National Association of State Directors of Career
Technical Education Consortium (NASDCTEc)

Embrace of Common Innovative Elements in Major U.S. Cities Shared in New Report


Few of our major cities have the talent, leadership, infrastructure, culture, and resources—both human and financial—to encourage enterprising reformers and then help them to succeed, according to a recent report. However, some communities have succeeded in creating healthy reform environments.

America’s Best (and Worst) Cities for School Reform: Attracting Entrepreneurs and Change Agents, by the Thomas B. Fordham Institute and Foundation, shared how six factors determined how receptive cities were to accept new ideas and improvement:

  • Enough human talent
  • Funding
  • Thriving charter schools
  • Quality control metrics to guide and regulate entrepreneurial ventures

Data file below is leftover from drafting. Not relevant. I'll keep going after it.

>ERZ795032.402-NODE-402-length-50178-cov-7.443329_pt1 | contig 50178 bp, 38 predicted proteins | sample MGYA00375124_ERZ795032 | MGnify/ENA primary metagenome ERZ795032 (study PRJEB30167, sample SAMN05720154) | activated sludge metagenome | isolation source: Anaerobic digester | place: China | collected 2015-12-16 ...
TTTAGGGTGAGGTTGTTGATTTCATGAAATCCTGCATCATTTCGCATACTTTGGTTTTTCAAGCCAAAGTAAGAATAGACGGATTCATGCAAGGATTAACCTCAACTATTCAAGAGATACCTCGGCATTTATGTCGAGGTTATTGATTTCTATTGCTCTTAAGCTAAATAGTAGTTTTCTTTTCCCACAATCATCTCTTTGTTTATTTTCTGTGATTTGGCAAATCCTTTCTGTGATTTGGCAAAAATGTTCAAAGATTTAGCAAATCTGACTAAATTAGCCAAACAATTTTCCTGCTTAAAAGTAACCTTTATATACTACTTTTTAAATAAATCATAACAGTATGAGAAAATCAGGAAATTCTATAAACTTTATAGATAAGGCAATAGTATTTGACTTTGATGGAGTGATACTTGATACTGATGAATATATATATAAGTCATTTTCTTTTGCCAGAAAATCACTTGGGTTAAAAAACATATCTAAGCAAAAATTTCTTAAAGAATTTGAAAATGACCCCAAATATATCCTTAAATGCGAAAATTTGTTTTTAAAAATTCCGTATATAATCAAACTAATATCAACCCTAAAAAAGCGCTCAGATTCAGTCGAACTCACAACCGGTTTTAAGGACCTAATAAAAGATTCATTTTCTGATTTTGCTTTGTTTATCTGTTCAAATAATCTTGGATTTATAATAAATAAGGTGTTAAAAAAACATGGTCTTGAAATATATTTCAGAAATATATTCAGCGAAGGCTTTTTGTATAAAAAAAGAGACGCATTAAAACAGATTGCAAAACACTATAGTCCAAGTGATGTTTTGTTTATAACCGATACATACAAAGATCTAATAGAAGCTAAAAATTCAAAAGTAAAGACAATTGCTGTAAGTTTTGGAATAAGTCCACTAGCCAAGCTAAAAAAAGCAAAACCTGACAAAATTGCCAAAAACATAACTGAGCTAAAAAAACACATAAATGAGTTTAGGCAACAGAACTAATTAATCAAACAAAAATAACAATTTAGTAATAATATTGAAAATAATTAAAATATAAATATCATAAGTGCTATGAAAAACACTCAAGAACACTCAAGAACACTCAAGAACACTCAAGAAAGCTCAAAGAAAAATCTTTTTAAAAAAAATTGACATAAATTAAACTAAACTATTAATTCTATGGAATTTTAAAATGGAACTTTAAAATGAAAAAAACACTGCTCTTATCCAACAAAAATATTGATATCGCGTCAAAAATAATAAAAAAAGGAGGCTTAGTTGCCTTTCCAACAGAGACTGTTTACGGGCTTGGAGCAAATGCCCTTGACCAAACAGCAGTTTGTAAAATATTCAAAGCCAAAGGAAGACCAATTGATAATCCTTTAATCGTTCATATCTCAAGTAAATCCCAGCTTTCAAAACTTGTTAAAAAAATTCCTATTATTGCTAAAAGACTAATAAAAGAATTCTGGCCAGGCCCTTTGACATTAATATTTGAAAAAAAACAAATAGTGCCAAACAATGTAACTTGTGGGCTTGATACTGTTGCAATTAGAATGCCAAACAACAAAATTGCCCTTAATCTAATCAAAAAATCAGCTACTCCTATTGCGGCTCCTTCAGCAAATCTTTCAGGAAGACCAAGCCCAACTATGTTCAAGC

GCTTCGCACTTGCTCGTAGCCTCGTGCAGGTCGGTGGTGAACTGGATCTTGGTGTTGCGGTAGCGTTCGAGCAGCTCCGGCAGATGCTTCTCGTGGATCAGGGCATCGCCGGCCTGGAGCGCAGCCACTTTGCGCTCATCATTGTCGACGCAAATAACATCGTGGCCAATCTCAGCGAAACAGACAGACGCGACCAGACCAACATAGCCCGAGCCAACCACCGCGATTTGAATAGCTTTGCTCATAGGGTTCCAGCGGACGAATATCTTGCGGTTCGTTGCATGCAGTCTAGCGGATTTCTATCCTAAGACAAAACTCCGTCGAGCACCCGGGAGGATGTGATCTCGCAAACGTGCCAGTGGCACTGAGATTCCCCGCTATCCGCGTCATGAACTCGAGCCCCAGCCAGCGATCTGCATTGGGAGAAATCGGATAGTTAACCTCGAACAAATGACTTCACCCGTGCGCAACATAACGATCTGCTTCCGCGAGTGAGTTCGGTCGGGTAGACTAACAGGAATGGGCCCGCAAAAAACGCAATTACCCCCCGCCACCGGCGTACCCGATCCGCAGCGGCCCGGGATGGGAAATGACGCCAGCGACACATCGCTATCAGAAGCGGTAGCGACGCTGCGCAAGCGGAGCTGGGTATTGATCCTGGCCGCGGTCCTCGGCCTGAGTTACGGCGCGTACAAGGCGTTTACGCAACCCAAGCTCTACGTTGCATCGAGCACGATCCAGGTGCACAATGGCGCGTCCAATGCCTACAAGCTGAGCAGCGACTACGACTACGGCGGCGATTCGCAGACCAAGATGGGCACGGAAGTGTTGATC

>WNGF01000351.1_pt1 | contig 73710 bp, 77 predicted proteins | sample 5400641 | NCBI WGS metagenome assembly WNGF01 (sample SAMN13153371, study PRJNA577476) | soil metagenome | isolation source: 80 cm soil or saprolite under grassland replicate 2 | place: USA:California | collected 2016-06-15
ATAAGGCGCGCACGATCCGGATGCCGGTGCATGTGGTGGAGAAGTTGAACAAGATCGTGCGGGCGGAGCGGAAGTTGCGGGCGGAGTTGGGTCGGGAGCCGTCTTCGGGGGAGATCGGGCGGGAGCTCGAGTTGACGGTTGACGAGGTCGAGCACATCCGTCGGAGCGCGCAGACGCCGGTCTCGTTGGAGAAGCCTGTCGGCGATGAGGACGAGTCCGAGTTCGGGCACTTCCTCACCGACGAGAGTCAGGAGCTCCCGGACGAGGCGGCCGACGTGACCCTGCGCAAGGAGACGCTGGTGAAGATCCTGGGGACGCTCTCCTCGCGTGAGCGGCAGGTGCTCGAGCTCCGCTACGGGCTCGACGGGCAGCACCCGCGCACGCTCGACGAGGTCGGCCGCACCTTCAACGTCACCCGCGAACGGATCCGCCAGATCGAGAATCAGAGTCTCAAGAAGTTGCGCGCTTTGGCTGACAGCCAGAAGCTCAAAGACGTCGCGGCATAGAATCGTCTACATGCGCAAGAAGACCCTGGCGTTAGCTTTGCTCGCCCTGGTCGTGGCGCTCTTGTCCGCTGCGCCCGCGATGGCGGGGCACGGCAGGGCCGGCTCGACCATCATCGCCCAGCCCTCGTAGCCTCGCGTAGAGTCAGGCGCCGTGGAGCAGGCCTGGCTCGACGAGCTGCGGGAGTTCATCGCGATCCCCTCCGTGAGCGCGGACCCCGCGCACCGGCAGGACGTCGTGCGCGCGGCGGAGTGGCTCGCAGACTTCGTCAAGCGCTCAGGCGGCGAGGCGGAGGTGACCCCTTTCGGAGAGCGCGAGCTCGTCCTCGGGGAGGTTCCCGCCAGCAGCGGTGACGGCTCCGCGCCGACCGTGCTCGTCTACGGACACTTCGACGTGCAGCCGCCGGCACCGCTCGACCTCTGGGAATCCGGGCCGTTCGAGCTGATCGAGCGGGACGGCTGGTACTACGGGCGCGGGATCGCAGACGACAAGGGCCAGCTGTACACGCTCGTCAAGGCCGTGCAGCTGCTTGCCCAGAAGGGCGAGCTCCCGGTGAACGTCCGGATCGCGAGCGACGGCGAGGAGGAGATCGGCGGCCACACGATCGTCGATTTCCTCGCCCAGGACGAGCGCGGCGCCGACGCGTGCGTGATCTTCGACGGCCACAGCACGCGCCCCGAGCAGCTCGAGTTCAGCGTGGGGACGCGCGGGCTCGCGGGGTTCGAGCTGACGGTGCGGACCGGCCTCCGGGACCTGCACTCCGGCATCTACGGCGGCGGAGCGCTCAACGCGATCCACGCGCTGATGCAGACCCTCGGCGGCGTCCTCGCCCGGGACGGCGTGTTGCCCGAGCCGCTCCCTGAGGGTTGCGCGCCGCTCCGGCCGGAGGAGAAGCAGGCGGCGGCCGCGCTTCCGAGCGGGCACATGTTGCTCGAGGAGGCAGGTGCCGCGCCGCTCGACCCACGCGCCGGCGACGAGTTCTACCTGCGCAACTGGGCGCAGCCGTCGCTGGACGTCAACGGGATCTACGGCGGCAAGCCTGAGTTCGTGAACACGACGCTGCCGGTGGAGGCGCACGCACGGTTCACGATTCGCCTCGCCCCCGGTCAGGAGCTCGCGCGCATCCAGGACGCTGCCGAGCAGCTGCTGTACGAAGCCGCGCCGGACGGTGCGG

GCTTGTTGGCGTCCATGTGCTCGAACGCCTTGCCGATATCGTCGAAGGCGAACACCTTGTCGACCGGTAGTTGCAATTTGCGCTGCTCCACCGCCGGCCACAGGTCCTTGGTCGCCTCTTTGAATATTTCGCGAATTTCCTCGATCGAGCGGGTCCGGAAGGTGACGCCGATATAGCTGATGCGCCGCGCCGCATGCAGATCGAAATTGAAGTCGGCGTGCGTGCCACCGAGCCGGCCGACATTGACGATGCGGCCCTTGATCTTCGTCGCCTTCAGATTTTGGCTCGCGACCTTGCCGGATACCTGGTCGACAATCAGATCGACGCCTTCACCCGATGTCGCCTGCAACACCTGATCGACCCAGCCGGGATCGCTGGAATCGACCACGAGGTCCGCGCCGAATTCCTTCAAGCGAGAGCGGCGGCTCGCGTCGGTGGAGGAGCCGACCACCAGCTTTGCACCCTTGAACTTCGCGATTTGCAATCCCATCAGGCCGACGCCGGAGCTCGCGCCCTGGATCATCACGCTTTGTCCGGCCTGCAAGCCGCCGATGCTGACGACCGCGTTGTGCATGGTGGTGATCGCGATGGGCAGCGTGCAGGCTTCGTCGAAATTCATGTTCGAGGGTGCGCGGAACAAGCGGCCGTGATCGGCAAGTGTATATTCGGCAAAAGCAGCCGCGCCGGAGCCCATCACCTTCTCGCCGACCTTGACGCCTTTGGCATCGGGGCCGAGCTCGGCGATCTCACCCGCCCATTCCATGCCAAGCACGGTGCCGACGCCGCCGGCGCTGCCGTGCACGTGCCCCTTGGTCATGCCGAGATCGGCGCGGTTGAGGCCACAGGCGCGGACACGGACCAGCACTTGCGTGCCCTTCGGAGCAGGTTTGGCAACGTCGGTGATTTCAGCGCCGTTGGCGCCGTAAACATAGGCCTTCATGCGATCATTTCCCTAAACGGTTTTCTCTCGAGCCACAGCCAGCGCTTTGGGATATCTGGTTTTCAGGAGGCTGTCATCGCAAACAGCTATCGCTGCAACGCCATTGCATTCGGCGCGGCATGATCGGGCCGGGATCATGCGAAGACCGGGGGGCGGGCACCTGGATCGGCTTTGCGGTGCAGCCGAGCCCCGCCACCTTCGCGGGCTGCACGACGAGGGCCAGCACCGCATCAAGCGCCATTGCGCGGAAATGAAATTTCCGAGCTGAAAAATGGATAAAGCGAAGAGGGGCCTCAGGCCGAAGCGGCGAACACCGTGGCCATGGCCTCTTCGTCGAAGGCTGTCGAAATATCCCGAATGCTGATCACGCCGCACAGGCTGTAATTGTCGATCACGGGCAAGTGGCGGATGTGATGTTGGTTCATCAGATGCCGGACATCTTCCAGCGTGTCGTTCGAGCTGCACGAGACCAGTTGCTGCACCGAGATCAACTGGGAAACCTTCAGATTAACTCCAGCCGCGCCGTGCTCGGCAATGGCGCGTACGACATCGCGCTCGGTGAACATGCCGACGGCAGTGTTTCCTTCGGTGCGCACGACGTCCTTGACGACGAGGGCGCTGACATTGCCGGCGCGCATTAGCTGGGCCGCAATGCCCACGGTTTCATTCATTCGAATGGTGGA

• Receptivity to nontraditional providers
  • Similar receptivity at the municipal level

Some of the top cities include New Orleans, Washington, DC, New York City, Denver, and Jacksonville. Collaboration with businesses played a significant role in some cities’ ability to cultivate an environment for reform. For example, Jacksonville, Florida is a community where support from business leaders makes for a hospitable reform environment. Fort Worth, Texas also has a supportive business community, an important element of its strong municipal environment. CTE’s record of collaborating with business could play a significant role in attracting business to the school improvement table.

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